Even with a window left open, the temperature inside a car can quickly become as hot as an oven. When it’s 22 degrees outside, a car can reach an uninhabitable 47 degrees within 60 minutes.
The US state of Nevada recently made the headlines for raising the penalty for leaving a pet in a hot, locked car to the same level as leaving a child in the same scenario. So what’s the law here in the UK?
The act of leaving a dog locked in a hot car isn’t actually an offence in itself, unless the dog became ill, or worse, died. This could result in being charged with the offence of animal cruelty under the Animal Welfare Act 2006.
What to do if you see a dog trapped in a car on a hot day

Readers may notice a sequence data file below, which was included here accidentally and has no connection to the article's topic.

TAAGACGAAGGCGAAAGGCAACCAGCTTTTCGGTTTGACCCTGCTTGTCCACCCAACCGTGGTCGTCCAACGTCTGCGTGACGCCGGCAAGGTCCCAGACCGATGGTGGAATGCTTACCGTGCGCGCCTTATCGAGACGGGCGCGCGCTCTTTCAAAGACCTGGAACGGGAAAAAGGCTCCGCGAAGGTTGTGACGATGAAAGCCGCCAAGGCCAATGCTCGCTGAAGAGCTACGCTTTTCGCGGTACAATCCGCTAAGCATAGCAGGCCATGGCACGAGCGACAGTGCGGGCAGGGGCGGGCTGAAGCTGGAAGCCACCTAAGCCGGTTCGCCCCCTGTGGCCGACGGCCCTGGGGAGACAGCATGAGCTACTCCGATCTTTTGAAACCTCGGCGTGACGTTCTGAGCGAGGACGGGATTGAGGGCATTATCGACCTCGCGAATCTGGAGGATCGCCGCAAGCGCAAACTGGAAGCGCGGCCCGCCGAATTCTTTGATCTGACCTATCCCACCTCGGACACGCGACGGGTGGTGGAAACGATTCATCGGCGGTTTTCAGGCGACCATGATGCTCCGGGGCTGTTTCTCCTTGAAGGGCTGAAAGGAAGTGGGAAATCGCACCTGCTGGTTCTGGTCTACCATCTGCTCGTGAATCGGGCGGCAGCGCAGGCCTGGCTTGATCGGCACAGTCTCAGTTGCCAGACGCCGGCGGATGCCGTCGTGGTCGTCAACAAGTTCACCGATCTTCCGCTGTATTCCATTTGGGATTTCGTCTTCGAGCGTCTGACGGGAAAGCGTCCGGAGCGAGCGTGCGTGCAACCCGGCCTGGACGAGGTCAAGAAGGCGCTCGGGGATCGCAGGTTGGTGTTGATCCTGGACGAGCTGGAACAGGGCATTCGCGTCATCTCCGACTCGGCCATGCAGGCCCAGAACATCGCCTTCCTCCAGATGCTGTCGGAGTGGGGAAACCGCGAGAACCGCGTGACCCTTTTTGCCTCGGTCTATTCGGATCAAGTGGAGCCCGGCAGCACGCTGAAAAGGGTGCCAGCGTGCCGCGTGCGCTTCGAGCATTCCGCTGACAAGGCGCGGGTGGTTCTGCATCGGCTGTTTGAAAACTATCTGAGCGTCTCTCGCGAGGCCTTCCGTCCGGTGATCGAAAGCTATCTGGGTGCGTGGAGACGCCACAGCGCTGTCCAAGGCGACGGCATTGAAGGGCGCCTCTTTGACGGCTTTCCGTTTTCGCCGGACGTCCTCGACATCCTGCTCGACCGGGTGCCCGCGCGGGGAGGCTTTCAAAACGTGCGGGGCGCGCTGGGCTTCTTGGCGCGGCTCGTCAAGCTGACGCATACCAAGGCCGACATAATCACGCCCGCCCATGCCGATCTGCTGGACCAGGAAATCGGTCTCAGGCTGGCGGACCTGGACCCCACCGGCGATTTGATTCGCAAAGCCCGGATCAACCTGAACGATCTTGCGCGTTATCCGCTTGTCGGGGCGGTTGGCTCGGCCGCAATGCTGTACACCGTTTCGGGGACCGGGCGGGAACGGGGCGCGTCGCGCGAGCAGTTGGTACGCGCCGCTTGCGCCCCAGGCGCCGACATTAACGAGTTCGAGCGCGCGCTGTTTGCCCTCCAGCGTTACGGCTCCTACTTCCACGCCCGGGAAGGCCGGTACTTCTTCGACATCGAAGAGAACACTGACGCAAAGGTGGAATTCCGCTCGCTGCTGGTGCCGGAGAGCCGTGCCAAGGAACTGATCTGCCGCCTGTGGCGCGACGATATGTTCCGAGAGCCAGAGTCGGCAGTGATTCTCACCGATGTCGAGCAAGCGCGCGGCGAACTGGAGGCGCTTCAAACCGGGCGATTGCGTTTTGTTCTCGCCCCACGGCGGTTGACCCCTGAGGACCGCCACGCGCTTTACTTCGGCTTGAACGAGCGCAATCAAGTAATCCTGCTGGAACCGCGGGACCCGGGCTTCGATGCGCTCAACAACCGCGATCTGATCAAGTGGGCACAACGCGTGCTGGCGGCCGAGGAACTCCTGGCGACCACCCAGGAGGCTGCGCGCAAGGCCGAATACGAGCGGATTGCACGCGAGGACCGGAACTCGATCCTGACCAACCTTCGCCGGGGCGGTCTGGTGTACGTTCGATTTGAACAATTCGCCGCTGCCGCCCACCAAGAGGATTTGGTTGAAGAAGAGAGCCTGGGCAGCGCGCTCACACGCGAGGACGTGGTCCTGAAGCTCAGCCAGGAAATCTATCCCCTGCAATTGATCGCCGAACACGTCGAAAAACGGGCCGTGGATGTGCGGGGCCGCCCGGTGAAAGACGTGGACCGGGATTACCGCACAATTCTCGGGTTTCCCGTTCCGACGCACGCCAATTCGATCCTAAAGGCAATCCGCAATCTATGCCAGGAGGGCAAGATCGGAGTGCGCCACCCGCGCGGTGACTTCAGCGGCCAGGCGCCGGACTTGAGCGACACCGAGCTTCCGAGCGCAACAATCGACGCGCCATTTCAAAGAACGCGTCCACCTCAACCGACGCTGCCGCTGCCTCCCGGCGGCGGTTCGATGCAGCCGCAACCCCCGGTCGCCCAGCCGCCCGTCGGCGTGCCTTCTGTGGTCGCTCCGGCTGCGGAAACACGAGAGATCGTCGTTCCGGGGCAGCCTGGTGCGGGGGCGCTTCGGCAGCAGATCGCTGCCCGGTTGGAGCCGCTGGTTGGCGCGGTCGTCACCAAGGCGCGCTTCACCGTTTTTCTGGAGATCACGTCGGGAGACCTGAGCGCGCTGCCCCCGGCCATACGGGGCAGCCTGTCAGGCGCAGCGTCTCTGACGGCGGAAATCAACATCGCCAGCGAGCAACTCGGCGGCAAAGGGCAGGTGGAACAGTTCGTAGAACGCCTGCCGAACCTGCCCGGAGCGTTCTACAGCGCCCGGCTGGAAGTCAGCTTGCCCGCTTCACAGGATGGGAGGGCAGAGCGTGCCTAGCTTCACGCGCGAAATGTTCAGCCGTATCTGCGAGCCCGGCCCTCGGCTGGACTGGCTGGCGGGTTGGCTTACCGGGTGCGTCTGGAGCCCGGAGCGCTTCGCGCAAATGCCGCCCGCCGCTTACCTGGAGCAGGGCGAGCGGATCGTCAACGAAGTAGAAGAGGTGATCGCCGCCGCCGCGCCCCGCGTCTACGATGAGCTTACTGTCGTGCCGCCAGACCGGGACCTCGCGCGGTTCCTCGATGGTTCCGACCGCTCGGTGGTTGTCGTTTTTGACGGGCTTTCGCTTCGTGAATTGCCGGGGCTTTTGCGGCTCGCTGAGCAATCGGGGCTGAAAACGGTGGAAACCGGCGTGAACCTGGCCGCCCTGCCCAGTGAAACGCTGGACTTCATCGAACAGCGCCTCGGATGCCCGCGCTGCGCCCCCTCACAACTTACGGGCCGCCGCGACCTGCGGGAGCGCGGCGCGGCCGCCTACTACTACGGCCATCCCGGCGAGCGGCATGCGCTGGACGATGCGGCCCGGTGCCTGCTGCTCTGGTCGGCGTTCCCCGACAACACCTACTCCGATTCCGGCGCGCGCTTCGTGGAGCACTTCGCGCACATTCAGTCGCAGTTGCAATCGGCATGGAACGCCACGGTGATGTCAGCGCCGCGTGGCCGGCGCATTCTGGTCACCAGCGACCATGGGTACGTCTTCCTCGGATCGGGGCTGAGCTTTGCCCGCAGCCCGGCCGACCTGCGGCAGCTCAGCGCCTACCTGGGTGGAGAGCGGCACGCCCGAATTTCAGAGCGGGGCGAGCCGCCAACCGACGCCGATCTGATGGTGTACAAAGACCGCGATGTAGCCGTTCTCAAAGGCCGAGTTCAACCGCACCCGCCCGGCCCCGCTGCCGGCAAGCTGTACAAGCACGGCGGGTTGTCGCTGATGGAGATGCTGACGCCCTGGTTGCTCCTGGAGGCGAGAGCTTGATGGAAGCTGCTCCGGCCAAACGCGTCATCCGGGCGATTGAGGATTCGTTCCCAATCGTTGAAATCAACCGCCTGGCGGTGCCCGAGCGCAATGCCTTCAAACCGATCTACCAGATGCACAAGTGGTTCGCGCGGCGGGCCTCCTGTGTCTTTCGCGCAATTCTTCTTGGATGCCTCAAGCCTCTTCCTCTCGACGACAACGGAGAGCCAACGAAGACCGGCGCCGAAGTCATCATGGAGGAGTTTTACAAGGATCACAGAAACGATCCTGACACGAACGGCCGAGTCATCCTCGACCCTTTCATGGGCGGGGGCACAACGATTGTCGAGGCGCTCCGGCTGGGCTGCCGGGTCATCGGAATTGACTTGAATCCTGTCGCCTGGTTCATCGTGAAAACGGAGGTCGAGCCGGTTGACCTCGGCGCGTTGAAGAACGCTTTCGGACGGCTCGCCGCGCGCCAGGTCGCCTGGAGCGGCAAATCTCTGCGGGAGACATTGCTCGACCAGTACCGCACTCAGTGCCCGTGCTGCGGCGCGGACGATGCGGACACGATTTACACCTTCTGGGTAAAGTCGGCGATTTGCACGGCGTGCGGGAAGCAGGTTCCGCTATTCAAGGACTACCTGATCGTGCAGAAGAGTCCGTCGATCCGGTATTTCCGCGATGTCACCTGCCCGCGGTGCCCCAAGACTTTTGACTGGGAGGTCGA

If you see a dog trapped in a car on a hot day, the RSPCA advises dialling 999 to report it to the police. But what if the situation becomes critical, and the dog appears to be struggling – is it okay to smash the window?
The law states that you have a lawful excuse to commit damage if you believe that the owner of the property would consent to the damage if they knew the circumstances (section 5(2)(a) Criminal Damage Act 1971).
To avoid getting into trouble, make sure to inform the police of your intentions, and take footage or photos of the dog as well as contact details of any witnesses to the event.
The RSPCA’s 24-hour emergency cruelty line can be contacted on 0300 1234 999 for advice, but dialling 999 should always be the first step if a dog appears to be in danger.